Press Box

The Mystery of the Departing Guests

Three weeks ago, writing about reverse snobbery, I took up the case of Fox News talk show host Bill O’Reilly. O’Reilly had told Newsweek that two people left a hoity-toity Washington dinner party rather than mix with a working-class guy like him. I asserted, although I was not there, that this could not have happened. I also asserted, based on O’Reilly’s own description of his upbringing in his best-selling book–Levittown; father an accountant who commuted to Manhattan; income a pre-inflation $35,000 a year–that he was actually middle-class.

O’Reilly had a cow. He denounced me on his show as a liar and as a coward for not daring to come and repeat my aspersions on the air. (And why, other than cowardice, would anyone turn down a chance to be on television? The producer who called with this alluring invitation was told that I was on vacation, but O’Reilly saw through all that.)

So on Tuesday, I went on his show. He called me a liar and a coward again. “You’re telling me that I didn’t have a modest upbringing?” he raged. “That’s the biggest bunk I ever heard in my life.” He accused me of childhood affluence. (“That’s the truth. I had little, you had a lot. I don’t care.”) He said that I had no right to call him “middle-class” without personally visiting his mother’s house in Levittown. But, “You’re not invited to dinner because I would never eat with you.”

All in all, a fairly dramatic illustration of my thesis that reverse snobbery is a more powerful social force than snobbery of the traditional sort.

But what about the mysterious departing guests? With a flourish, O’Reilly produced what he described as a letter from “the woman who invited me to the dinner party,” in which she wrote, “When so-and-so and so-and-so walked out, I was amazed. You were right, you had warned me.” I responded that this proved nothing, since the point of the anecdote–his point, as well as mine–was not about whether two people had left this party but about why they had done so. O’Reilly spurned repeated opportunities to engage this argument, although I wouldn’t assume that cowardice is the reason. Perhaps he is hard of hearing.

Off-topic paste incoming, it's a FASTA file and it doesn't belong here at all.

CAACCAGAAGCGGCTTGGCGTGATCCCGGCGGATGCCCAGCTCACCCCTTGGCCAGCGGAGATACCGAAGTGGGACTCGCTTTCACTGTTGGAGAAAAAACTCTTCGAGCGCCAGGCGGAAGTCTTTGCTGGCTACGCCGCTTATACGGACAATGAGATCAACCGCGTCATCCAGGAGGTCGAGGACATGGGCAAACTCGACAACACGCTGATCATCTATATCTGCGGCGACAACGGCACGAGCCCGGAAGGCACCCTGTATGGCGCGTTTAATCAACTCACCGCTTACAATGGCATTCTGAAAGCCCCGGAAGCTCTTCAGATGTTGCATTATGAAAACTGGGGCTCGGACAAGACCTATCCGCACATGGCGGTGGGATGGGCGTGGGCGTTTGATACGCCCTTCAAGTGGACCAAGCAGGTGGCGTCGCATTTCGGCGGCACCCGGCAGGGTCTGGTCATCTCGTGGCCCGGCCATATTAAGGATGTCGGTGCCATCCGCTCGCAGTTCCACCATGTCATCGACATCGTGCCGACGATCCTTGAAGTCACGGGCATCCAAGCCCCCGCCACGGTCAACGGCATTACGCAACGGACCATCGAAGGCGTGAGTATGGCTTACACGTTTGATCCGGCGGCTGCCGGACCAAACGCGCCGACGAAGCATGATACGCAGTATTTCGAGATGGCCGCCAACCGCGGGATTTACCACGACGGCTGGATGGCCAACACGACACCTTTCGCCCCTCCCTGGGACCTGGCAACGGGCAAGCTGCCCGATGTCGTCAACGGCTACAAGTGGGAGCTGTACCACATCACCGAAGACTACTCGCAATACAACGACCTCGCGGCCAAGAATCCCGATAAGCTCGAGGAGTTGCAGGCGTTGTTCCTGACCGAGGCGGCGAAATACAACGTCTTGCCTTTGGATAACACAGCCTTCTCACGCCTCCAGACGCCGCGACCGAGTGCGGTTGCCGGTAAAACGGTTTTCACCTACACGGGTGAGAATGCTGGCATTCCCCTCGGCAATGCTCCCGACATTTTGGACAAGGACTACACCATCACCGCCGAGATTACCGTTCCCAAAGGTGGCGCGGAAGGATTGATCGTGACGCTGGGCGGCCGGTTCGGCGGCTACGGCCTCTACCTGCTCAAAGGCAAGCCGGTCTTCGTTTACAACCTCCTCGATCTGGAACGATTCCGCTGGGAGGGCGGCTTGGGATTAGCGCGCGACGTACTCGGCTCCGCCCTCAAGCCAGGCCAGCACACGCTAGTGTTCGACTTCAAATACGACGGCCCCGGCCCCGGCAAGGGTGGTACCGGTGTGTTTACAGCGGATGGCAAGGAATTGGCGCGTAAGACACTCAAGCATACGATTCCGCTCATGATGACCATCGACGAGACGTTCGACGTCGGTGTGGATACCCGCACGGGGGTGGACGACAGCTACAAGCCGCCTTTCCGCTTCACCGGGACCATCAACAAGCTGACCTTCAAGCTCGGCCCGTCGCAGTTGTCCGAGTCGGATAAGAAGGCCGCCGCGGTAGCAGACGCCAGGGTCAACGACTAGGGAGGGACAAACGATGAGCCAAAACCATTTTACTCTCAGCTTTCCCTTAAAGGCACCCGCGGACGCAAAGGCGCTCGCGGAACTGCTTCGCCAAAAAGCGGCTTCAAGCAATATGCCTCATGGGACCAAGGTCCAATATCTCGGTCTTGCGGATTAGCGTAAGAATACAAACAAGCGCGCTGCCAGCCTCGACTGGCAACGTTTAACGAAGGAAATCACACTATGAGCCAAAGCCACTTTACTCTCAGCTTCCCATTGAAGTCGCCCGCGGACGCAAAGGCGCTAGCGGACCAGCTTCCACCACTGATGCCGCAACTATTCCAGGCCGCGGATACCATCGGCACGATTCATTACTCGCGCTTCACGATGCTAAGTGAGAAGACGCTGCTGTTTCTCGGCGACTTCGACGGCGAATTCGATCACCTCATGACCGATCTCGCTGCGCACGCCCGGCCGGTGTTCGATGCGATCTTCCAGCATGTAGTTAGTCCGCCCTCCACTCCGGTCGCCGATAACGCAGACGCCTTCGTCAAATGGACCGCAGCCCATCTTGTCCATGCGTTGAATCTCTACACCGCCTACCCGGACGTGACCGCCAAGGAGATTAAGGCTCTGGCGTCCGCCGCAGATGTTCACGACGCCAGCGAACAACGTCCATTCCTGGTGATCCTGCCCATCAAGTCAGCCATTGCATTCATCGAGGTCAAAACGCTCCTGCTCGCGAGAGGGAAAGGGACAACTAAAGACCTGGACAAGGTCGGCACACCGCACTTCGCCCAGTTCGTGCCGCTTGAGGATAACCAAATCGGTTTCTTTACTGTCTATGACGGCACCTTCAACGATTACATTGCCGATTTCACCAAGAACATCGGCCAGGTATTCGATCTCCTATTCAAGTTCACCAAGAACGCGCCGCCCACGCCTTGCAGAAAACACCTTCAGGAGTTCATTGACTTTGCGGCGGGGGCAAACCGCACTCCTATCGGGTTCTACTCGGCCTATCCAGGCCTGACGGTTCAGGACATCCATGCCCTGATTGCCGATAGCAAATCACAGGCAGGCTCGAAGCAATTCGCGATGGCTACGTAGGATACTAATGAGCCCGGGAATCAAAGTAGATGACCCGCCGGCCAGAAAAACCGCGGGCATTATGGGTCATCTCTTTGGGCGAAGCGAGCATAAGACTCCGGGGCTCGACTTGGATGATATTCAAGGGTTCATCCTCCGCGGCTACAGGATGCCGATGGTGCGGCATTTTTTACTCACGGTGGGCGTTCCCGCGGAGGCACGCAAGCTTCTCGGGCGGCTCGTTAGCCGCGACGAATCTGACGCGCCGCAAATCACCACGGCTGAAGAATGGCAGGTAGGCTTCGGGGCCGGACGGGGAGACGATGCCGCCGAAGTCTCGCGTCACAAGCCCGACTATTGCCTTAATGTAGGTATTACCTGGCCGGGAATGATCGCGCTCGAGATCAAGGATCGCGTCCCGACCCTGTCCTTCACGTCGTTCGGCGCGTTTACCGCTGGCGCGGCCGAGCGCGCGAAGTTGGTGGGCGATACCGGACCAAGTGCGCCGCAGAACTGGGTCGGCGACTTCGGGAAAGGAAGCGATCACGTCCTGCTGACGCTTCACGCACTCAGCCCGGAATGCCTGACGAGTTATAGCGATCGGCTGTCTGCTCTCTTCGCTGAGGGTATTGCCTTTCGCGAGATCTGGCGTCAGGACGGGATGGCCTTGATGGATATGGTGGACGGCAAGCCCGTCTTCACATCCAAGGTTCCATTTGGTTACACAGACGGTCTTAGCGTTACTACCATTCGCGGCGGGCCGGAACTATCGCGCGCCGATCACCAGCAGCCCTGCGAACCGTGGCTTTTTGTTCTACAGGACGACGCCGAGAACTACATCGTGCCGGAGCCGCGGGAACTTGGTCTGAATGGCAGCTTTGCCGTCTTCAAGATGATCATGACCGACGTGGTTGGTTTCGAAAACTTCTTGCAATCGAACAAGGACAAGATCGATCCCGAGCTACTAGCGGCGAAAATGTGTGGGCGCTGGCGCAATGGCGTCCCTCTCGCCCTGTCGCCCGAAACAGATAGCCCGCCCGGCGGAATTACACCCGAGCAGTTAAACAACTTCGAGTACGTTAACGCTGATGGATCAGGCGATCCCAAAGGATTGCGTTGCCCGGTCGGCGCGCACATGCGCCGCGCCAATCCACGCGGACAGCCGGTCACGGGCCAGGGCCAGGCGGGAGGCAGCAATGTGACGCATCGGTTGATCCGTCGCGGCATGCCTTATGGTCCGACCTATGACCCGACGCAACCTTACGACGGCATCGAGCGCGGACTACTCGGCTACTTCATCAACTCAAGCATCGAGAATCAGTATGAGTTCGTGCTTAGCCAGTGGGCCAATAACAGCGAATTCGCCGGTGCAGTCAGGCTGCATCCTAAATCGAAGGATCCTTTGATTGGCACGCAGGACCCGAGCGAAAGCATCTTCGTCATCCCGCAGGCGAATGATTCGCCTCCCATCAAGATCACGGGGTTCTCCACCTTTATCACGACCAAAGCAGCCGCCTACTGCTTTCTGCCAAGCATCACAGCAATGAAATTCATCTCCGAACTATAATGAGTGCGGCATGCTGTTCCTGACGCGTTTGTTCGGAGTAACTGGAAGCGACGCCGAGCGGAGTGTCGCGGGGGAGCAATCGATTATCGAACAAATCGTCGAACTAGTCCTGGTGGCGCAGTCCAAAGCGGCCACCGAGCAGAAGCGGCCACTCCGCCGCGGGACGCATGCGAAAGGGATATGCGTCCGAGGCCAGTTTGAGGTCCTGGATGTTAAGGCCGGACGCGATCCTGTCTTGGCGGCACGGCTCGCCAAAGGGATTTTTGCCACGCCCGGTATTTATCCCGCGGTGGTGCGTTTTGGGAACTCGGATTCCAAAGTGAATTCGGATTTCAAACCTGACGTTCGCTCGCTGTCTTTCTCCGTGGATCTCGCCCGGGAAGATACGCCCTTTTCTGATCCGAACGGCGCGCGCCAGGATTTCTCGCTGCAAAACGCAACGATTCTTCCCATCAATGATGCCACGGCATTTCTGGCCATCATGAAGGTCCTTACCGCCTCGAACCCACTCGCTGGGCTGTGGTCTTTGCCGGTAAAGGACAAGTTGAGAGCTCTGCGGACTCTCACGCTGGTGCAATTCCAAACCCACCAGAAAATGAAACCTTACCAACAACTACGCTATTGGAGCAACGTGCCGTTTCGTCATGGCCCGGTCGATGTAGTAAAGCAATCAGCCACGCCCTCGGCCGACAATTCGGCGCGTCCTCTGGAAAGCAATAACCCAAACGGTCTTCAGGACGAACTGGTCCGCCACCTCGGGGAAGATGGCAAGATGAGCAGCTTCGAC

Seeking closure, and curious what O’Reilly might have “warned” her of (“I must warn you, ma’am, that people invariably flee the room when I walk in because I’m from Levittown”), on Wednesday I called the hostess of the party, who said she never wrote such a letter. Apparently, “the woman who invited me” refers not to the hostess but to O’Reilly’s own date for the evening, whom O’Reilly understandably does not wish to embarrass by naming. (And what a spectacular act of noblesse oblige on her part to escort the lowly Levittowner around Washington on Inauguration Day!)

My investigators were able to track her down, however. As of this writing, the poor woman has not responded to my phone call and fax. If I were Bill O’Reilly, I would naturally assume that she must be another coward. Join the club! As a weak, woolly liberal, though, I allow the possibility of any number of reasons or no reason at all. Meanwhile, my investigators have obtained more information about this party–including the guest list. Several data points stand out:

  • This was not a sit-down dinner, but rather a crowded buffet scene with seating at random. If one were sufficiently paranoid, one might easily misinterpret a decision to go get seconds on that chicken hash as a deliberate insult to the municipality of Levittown.

  • Investigators spoke to at least one (i.e., one) of the people assigned to guard the door, who saw no one leaving in anything resembling a huff. At least two (i.e., two) other people involved in staging the party neither saw nor heard of any such incident.

  • Close examination of the guest list reveals many other guests with backgrounds more humble than Bill O’Reilly’s. Yes, even more humble than an accountant’s son from Levittown. We can only hope that they didn’t take offense when O’Reilly himself departed.